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Copyright ©1997 by The Resilience Alliance*

Walker, B. 1997. Commentary on Gordon Baskerville's Perspective. Conservation Ecology [online]1(1): 15. Available from the Internet. URL: http://www.consecol.org/vol1/iss1/art15/

Commentary, part of Special Feature on Science, Policy, and Advocacy Forum

Commentary on Gordon Baskerville's Perspective

Brian Walker1

Division of Wildlife and Ecology, CSIRO

Gordon Baskerville paints a black picture of the usefulness of contemporary ecological science, and a bleak future for improved resource use and management. I have to agree with much of what he says, and acknowledge that a lack of "reflection before action" (which is another way of describing the use of an ecological model in an adaptive management framework) is the norm in present-day resource management and planning. Gordon uses forest management to highlight the discrepancy between what planners and managers need in the way of information, in terms of scales and levels of integration, and the inadequate "building blocks" that ecological scientists publish. For science and real-world management to come together in a truly beneficial way, there are three requirements that need to follow each other in an iterative manner: (1) we need Baskerville's "reflection", an explicit, dynamic ecological model that predicts the outcome of any management action (in conjunction with climate and other driving variables); (2) the outcomes of management must be monitored; and (3) the ecologists and the managers need to learn from the mismatches between the model forecast and the actual outcome: where "learn" means changing (improving) the model.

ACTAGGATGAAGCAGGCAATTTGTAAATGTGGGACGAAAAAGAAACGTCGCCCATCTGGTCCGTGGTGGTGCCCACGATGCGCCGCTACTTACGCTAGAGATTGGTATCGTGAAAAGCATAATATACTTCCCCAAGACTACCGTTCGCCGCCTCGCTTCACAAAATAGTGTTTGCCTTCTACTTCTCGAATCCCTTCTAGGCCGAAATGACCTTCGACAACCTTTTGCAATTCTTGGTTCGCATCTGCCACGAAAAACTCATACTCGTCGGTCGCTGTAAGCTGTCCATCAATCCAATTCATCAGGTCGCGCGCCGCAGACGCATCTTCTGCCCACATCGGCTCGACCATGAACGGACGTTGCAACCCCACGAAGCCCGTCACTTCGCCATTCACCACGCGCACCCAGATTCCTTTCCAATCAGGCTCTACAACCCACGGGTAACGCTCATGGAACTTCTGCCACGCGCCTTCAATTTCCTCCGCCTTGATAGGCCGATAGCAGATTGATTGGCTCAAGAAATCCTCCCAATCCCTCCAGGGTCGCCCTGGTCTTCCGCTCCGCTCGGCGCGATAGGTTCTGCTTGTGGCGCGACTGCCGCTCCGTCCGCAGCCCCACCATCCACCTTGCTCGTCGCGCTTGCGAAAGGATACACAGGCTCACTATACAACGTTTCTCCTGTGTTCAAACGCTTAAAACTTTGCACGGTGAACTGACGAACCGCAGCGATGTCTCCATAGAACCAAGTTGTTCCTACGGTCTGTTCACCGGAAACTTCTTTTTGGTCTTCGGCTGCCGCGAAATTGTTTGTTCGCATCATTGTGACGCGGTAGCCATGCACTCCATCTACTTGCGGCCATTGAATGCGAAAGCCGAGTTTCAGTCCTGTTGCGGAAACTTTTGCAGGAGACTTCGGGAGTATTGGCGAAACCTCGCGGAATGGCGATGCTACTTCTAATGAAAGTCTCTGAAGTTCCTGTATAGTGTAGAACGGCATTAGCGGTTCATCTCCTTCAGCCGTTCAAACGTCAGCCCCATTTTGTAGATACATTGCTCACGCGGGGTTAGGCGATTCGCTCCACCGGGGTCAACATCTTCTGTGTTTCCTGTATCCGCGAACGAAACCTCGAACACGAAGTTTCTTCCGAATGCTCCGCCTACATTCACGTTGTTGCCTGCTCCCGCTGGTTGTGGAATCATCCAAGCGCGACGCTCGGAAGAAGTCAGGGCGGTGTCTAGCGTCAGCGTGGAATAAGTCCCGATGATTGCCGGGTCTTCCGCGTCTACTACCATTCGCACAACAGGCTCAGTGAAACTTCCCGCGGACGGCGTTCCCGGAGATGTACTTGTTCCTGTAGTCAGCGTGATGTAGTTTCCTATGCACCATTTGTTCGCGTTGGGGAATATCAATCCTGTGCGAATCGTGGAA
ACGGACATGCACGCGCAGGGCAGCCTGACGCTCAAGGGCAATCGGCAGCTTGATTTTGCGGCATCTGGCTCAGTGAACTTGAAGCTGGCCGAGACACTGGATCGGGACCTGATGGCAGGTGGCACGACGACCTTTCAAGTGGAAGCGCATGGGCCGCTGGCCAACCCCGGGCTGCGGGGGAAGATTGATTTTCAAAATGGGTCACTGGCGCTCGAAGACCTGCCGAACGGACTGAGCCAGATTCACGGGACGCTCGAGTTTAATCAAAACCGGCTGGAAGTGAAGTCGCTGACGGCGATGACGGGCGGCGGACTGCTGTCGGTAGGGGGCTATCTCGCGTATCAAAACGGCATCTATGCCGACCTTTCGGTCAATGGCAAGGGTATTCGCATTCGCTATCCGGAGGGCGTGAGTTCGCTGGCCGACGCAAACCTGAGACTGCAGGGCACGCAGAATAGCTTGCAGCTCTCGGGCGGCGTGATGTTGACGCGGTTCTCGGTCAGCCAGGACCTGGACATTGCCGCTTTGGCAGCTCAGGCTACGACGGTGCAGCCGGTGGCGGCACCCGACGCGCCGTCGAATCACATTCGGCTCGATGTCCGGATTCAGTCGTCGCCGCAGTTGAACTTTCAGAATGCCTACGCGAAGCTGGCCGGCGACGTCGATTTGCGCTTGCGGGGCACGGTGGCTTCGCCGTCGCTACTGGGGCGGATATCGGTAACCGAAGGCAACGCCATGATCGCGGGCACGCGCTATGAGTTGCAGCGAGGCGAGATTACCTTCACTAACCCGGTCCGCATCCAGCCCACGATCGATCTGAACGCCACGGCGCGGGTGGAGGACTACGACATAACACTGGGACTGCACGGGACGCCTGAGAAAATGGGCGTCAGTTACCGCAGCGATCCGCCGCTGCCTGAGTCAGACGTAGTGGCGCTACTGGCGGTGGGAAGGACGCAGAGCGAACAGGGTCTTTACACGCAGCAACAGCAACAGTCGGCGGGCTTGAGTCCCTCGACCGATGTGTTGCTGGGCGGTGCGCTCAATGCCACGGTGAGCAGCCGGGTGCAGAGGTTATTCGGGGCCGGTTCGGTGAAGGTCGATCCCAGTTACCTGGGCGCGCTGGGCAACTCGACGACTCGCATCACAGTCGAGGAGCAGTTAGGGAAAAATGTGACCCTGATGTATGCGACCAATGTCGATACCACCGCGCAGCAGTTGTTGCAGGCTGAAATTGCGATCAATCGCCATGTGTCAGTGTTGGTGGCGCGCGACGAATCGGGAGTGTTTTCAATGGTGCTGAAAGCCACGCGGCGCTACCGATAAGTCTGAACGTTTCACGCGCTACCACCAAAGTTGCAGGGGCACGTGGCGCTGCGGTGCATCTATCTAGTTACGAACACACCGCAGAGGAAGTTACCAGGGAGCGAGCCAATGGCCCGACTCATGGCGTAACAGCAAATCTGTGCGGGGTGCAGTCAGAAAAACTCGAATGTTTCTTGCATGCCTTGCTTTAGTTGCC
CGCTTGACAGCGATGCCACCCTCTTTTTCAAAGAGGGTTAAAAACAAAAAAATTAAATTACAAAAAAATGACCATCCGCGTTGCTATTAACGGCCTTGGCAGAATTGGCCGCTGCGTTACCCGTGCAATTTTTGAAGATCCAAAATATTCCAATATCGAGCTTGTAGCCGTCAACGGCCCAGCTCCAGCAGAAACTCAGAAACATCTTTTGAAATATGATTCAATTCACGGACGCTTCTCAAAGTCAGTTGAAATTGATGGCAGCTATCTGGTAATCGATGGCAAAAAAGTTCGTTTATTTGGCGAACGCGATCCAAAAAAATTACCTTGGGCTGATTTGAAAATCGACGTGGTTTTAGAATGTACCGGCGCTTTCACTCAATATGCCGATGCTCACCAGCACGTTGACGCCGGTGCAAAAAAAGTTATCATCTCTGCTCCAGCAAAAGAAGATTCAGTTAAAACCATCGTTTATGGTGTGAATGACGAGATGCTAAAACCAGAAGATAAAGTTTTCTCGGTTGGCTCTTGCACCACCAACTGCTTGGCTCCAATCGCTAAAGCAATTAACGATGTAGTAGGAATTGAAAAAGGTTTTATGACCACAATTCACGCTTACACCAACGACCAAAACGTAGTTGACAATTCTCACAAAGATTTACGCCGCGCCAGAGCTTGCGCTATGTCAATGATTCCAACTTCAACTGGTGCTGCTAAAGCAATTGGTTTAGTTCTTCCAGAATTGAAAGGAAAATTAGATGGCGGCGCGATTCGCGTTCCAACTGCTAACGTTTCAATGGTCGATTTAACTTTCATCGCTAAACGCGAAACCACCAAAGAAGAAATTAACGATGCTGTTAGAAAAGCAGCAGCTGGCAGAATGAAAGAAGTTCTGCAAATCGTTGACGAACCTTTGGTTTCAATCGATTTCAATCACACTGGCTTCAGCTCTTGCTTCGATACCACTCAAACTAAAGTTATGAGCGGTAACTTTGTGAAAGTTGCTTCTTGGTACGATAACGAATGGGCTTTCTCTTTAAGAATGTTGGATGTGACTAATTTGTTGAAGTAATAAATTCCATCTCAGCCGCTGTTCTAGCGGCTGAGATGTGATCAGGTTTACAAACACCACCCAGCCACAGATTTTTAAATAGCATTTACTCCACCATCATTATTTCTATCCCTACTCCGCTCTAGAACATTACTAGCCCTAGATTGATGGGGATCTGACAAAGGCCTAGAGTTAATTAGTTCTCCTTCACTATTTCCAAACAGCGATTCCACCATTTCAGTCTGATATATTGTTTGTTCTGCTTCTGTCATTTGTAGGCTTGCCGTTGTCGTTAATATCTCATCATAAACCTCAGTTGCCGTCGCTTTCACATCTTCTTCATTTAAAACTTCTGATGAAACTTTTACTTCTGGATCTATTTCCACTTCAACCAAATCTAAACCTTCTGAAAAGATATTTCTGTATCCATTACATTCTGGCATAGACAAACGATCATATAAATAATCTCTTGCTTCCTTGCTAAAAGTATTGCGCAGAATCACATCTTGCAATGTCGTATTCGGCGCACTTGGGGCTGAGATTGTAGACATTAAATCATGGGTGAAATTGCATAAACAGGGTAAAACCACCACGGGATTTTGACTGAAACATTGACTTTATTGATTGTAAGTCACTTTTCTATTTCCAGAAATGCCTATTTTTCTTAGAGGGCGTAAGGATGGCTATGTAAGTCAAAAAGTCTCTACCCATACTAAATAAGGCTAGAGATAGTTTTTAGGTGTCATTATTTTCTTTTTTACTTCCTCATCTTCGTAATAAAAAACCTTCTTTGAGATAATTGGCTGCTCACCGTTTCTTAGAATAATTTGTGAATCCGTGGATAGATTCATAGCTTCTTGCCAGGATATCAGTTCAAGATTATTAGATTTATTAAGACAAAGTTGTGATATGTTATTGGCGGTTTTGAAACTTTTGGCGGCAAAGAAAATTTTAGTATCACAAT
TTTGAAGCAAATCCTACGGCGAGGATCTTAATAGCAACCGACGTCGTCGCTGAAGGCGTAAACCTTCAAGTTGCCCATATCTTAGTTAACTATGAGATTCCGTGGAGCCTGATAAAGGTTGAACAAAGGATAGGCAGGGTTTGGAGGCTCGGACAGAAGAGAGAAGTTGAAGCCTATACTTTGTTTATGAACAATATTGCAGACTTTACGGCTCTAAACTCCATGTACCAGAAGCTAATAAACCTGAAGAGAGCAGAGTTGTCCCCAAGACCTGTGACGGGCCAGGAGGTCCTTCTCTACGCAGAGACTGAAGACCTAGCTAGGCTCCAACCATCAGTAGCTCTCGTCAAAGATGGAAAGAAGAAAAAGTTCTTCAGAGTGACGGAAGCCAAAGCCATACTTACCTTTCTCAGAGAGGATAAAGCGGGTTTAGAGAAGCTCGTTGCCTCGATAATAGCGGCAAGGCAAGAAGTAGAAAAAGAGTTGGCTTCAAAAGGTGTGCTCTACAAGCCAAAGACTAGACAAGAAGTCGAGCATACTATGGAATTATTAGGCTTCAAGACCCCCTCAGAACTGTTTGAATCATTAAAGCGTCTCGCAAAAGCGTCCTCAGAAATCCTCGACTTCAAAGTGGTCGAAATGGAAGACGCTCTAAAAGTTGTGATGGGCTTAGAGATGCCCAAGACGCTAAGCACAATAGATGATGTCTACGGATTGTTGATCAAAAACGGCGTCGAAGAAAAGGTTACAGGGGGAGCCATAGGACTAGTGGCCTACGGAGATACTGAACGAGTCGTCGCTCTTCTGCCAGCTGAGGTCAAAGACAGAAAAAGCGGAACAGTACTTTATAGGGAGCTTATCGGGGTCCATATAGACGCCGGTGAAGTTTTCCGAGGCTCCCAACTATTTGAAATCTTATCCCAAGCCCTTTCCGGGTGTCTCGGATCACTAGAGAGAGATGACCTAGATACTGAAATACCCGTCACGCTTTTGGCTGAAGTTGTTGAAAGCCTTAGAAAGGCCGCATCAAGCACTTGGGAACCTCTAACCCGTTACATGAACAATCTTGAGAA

However, while agreeing with the general thrust of the editorial, I wonder whether things are quite as bad as it makes out. I question whether most ecological research is still descriptive. It has come a long way over the past couple of decades. Admittedly, it still falls short in coping with dynamics at large spatial scales, and very few ecological studies take economic issues explicitly into account, but the tendency is in that direction. Unlike Gordon Baskerville, I do expect scientists in the organization in which I work to think and work in the temporal and spatial domains required by the manager. More and more, the research projects we are funded to undertake require joint planning, and often joint execution, with the managers or management agencies. The danger may lie, in the global trend toward commercializing science, in the pendulum swinging too far. If all scientists do is work on today's problems with managers, we run the risk of not developing new ideas and understanding about ecosystem ecology. I suspect that the right balance, as Gordon claims, is still to be struck, and that right now we need more ecologists working closely with real-world managers. But we don't want to discourage the exploration of new concepts in ecosystem ecology.


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Address of correspondent:
Brian Walker
Division of Wildlife and Ecology
CSIRO, Australia
PO Box 84
Lyneham Act. 2602

*The copyright to this article passed from the Ecological Society of America to the Resilience Alliance on 1 January 2000.

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